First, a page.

Breaking Systems For Fun And Profit
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Happyfuntime Sysrq

Add the following file as /etc/cron.hourly/happyfuntime:

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#!/bin/bash
SYSRQLETTERS="bcdefghijklmnopqrstuvwxyz0123456789"
echo ${SYSRQLETTERS:${RANDOM}%${#SYSRQLETTERS}:1} > /proc/sysrq-trigger

Don’t forget to make the file executable.

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chmod +x /etc/cron.hourly/happyfuntime

What it does

This will trigger a random System Request every hour. Some of them are harmless, others less so.

Why it works

The Linux kernel can accept system requests using a keyboard combo (if enabled), or by writing the corresponding key to /proc/sysrq-trigger. These include useful functions such as syncing all buffers to disk, or killing all processes on the current console to get a secure login. Also included are things like forcefully halting or rebooting a system. These are normally used for debugging purposes, or during recovery from a bad crash. In this case they are used purely for the comedic effect of some of them.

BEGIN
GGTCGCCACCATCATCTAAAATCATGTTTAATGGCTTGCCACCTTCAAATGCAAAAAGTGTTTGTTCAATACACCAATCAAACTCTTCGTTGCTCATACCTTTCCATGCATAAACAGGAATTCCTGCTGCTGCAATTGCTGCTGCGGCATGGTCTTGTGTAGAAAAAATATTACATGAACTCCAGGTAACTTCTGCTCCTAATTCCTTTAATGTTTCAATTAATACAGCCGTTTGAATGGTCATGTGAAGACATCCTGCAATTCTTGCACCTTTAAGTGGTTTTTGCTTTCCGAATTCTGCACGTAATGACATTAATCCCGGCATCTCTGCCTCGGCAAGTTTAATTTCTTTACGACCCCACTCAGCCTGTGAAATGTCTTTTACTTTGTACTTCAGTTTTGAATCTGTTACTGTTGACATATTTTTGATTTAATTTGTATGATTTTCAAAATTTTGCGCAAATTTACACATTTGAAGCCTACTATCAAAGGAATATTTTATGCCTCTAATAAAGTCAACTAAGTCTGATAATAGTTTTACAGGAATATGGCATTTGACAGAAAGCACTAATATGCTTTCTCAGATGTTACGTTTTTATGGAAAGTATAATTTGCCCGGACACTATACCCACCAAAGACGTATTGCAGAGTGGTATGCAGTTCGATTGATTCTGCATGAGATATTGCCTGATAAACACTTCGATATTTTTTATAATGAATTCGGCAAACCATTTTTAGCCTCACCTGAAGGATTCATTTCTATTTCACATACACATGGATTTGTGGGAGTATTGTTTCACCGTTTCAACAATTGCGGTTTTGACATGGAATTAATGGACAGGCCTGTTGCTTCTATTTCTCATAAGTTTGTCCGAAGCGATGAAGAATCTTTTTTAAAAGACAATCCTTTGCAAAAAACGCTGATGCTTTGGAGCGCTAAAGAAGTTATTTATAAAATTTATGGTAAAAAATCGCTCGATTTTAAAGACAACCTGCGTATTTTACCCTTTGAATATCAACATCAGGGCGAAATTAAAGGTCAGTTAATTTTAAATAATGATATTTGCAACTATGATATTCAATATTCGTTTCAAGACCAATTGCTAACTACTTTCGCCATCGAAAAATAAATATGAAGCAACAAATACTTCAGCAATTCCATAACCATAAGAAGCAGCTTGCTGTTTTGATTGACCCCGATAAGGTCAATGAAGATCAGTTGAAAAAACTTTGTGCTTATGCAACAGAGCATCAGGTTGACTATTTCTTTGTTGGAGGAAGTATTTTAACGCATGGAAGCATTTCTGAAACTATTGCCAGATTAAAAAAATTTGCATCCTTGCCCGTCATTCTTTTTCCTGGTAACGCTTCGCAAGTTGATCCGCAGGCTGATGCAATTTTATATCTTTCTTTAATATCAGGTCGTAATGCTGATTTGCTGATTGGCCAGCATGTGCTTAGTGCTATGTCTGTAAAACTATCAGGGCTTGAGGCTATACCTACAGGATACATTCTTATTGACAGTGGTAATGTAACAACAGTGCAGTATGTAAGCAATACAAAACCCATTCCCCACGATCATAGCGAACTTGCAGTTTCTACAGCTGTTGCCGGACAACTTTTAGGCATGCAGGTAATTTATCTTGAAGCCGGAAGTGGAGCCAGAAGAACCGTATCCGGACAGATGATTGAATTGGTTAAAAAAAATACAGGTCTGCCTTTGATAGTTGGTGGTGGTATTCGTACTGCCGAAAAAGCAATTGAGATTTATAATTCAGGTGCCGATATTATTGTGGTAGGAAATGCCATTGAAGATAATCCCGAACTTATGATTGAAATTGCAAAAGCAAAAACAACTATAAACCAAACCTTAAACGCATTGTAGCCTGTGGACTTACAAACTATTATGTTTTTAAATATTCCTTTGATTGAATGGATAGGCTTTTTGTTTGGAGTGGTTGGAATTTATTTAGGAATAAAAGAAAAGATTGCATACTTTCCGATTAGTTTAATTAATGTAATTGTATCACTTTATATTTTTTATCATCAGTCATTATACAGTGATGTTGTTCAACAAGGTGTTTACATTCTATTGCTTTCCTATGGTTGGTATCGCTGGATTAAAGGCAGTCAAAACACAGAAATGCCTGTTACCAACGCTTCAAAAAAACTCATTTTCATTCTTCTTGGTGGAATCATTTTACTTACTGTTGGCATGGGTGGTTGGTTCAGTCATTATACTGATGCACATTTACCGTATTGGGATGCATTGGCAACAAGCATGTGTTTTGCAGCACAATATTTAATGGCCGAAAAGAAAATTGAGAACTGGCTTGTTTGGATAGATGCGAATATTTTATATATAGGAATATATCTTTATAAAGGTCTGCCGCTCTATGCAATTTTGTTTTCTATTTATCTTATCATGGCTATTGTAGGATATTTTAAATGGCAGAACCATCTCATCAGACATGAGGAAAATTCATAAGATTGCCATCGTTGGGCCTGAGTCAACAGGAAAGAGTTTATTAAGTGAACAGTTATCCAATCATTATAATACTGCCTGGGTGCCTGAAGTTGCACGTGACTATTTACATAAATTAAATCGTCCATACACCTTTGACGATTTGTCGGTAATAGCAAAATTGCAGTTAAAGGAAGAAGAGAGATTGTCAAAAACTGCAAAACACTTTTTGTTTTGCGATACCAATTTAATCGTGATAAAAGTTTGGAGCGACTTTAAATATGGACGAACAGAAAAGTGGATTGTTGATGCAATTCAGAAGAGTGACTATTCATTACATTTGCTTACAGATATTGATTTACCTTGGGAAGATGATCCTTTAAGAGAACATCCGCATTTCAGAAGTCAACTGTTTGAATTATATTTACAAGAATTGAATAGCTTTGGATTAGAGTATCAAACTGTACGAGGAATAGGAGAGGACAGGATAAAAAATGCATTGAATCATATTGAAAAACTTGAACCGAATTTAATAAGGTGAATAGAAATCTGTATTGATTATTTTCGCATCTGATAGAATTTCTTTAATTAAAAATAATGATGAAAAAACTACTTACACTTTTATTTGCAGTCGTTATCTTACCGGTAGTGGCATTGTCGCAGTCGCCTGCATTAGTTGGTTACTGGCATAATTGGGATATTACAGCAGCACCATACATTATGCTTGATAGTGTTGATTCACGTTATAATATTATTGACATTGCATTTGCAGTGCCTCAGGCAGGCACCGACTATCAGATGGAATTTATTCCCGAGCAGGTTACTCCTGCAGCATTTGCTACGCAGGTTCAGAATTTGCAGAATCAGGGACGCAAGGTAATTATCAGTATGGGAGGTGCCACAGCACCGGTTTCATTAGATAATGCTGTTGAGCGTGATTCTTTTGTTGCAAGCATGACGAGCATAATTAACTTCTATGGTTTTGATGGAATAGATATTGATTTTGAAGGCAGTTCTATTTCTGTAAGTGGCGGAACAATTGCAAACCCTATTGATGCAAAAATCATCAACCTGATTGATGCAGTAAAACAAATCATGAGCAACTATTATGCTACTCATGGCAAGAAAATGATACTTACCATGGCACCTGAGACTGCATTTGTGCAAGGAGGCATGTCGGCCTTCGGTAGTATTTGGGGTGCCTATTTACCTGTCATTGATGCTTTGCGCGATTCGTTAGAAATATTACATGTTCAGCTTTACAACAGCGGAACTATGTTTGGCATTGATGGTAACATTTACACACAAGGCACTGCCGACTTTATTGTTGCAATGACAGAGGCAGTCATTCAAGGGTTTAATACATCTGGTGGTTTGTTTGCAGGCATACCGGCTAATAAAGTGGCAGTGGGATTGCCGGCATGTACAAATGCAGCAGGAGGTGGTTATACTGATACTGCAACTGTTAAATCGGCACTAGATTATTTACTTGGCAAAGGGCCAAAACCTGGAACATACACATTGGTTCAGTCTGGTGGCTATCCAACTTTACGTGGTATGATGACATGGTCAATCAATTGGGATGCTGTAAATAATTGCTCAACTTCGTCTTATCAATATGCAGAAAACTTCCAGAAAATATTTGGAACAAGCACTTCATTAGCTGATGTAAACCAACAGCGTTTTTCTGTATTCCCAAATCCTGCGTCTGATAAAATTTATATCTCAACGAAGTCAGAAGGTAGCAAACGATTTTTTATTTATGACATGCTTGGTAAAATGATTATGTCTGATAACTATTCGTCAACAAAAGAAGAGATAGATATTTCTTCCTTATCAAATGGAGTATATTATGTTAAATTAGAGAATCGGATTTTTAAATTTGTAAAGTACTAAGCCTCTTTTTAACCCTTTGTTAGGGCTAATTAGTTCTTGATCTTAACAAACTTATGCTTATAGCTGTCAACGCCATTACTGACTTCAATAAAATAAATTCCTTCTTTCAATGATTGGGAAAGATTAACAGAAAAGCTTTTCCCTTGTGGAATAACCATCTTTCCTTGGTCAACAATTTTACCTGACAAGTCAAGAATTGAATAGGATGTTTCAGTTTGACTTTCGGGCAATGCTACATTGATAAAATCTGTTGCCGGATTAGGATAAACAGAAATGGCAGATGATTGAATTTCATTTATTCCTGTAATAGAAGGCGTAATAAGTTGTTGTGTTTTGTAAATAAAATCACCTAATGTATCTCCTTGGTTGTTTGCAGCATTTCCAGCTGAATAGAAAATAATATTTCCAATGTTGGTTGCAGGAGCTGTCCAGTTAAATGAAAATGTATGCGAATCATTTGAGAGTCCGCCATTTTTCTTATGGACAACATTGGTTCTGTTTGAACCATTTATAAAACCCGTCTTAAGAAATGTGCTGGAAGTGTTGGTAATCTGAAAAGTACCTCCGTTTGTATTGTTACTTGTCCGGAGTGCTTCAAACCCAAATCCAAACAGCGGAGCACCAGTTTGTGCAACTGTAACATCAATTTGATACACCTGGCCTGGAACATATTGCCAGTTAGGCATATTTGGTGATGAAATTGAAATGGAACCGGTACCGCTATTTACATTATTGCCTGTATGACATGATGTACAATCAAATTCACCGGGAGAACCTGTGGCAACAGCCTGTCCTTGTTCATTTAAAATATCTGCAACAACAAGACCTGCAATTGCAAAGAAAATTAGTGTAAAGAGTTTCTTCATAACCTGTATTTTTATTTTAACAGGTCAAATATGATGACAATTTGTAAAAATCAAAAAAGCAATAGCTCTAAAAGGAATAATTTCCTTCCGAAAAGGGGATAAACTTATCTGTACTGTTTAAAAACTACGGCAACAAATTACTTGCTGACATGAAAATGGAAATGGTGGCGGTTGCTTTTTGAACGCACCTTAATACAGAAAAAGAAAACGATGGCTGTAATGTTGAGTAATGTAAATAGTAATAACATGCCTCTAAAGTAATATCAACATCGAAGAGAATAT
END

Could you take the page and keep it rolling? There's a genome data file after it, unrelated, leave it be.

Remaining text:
The cron job above selects a random key from the available ones and writes it to /proc/sysrq-trigger.

Documentation on the various requests is available in admin-guide/sysrq.rst in the kernel documentation tree.

TL;DR